17.The Commission was obliged to submit by the end of 1988 proposals aimed at eliminating or reducing risks of distortion, tax evasion and tax avoidance linked to the diversity of national systems for the taxation of savings and for controlling the application of those systems. The proposals were submitted in February, 1989 and suggest a minimum 15 per cent witholding tax in savings throughout the Community. They also suggest measures to improve cooperation between tax administrations. Any tax provision of a Community nature must be adopted by the Council acting unanimously.
18.The Directive provides for certain derogations which are to apply for limited periods in the case of Ireland, Greece, Spain and Portugal. Ireland is permitted until the end of 1992 to continue to apply or reintroduce restrictions on operations in securities dealt with on a capital market, operations in unit trusts of an undertaking not subject to Directive 85/611/EEC and medium-term and long-term financial loans and credit (List 111 of Annex IV). Ireland may also defer until the end of 1992 the liberalisation of operations in securities normally dealt with on the money market, current and deposit accounts, units of unit trusts, short-term loans and credits, personal loans and physical importation and exportation of financial asssets (List IV of Annex IV).
Medium-Term Financial Assistance
19.Council Regulation (EEC) No. 1969/88 established a single facility providing medium-term financial assistance for Member States’ balance of payments. It repeals and replaces Council Decision 71/143/EEC, as amended, providing for medium-term financial assistance financed by the Member States and Council Regulation (EEC) No. 682/81, as amended, providing a Community loan mechanism, financed by Community borrowing. Under the new single facility loans may be granted to a Member State experiencing or seriously threatened with difficulties in its balance of current payments or capital movements. Decisions to grant such loans will be taken by the Council on a qualified majority and loans will normally be payable in instalments and will be subject to economic policy conditions. The total amount of loans is limited to 16,000 mn ECU (IR£12,477mn approx.) and the Commission may borrow up to 14,000 mn ECU (£IR10,917 mn approx). If borrowing under this ceiling is insufficient or if borrowing conditions are unsatisfactory loans to Member States may be financed in whole or in part by other Member States whose contributions would be limited to 13,925 mn ECU (IR£10,859 mn approx.). In the latter case Ireland’s contribution would be limited to 158 mn ECU (IR£123 mn approx.).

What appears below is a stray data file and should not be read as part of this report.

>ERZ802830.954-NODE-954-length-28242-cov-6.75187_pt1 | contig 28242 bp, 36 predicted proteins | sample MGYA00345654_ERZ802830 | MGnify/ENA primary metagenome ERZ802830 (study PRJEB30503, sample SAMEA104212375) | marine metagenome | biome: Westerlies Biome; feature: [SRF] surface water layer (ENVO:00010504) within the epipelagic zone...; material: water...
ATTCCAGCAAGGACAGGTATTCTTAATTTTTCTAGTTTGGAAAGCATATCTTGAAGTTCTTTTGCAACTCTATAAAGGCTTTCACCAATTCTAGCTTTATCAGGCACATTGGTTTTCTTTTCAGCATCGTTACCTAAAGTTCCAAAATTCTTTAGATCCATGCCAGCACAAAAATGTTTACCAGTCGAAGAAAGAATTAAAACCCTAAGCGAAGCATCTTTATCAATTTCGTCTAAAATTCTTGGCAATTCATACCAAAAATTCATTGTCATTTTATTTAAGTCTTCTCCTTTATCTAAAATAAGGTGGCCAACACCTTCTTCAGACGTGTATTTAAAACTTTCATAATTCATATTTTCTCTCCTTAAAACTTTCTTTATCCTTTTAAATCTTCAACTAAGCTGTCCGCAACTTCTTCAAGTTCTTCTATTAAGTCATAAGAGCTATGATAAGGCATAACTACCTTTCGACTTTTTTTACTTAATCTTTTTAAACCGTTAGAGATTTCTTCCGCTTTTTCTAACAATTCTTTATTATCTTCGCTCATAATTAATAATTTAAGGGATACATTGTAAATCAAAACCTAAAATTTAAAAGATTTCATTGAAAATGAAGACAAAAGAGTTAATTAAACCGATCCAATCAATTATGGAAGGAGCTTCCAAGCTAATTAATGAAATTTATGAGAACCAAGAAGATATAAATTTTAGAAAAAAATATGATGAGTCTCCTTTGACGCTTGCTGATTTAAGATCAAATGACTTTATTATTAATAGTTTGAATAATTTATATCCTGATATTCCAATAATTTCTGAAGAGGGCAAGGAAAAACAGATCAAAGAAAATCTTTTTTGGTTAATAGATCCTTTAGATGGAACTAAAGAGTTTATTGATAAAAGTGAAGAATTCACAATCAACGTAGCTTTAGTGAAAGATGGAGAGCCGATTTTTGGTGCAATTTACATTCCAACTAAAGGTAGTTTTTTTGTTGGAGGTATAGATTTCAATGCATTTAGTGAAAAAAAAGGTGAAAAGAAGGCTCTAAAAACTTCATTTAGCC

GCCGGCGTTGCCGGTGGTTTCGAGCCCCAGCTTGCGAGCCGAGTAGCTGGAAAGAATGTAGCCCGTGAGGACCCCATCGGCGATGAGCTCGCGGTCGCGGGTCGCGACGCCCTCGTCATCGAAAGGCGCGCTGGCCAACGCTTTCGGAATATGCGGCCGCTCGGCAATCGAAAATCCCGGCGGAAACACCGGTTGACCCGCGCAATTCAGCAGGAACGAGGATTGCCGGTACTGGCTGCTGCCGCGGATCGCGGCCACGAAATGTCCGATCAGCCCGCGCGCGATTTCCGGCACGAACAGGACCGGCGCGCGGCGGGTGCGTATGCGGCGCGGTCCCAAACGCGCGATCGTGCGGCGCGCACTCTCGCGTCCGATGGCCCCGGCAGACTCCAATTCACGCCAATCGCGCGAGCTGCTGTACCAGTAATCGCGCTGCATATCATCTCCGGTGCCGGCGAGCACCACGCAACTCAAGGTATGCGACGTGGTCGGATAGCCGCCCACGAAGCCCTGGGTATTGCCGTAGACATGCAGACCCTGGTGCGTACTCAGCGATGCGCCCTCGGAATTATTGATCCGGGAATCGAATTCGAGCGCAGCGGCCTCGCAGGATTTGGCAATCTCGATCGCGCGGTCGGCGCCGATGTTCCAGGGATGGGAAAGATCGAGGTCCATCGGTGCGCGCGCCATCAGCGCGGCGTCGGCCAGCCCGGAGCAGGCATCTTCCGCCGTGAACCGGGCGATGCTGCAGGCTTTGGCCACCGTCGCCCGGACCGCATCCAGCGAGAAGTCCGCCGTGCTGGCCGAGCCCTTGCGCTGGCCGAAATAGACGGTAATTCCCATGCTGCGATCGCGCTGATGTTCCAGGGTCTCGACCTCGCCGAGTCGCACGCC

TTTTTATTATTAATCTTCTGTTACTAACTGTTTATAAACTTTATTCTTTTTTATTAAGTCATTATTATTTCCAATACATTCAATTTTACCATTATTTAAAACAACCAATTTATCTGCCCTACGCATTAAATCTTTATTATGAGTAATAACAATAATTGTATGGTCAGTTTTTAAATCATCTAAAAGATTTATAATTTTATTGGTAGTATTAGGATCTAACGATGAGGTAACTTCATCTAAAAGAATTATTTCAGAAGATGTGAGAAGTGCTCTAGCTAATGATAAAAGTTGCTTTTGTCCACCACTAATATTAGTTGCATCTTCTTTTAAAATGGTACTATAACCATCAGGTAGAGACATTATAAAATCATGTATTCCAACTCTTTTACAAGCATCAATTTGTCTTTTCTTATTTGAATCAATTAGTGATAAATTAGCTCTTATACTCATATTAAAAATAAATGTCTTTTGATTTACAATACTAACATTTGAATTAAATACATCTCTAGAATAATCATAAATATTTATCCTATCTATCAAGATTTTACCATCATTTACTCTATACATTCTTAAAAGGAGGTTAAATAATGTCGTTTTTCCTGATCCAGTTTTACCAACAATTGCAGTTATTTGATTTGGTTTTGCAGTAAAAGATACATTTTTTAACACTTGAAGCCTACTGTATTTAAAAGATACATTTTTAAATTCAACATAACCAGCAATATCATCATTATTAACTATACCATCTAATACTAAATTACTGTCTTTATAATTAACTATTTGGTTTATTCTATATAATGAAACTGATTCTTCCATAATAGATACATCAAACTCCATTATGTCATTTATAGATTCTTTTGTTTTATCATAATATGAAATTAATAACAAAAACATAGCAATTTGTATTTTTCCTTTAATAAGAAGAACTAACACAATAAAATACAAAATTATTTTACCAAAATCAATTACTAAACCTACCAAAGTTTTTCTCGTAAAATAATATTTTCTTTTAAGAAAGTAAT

D. VIEWS OF THE JOINT COMMITTEE
20.The Joint Committee is satisfied that exchange control legislation will continue to be necessary after 1992. While Council Directive 88/361/EEC envisages that Member States will endeavour to attain the same degree of liberalisation in respect of capital movements to and from third countries as will apply within the Community it imposes no legal obligation on them to achieve this objective. Moreover the Directive will allow a Member State to reimpose exchange control when the situation warrants it either with the authorisation of the Commission or, in an emergency, on its own initiative. Legislation providing the machinery for imposing exchange control will therefore have to be in place.
21.The present legislation governing exchange control is contained in the Exchange Control Acts, 1954 to 1986 and Regulations made thereunder. Most of the Acts in this code are continuance measures which have at present the effect of continuing the Act of 1954, as amended, until the end of 1990. The Joint Committee is of opinion that this legislation ought to be allowed to lapse at end of 1990. It is structured on the basis that certain activities are prohibited unless the permission of the Minister for Finance (or his delegate, the Central Bank) is obtained. In the Joint Committee’s view new legislation to comply with the Directive should provide that capital movements would be unrestricted unless the Minister intervened in circumstances permitted by law. Moreover the Joint Committee believes that it would be wholly inappropriate for the new legislation to be embodied in a statutory instrument made under the European Communities Act, 1972. It is pleased to be able to report that in their discussions with Deputy Nolan’s Sub-Committee the representatives of the Department of Finance appeared to share these views. It can, therefore, be expected that proposals for legislation will come before the Houses of the Oireachtas before the end of 1990 which will provide Members with the opportunity of considering the consequences of the free movement of capital within the Community. In this report the Joint Committee proposes to concentrate on a few points which it suggests ought to receive attention when the debates take place in the Houses.
Constraints on National Policy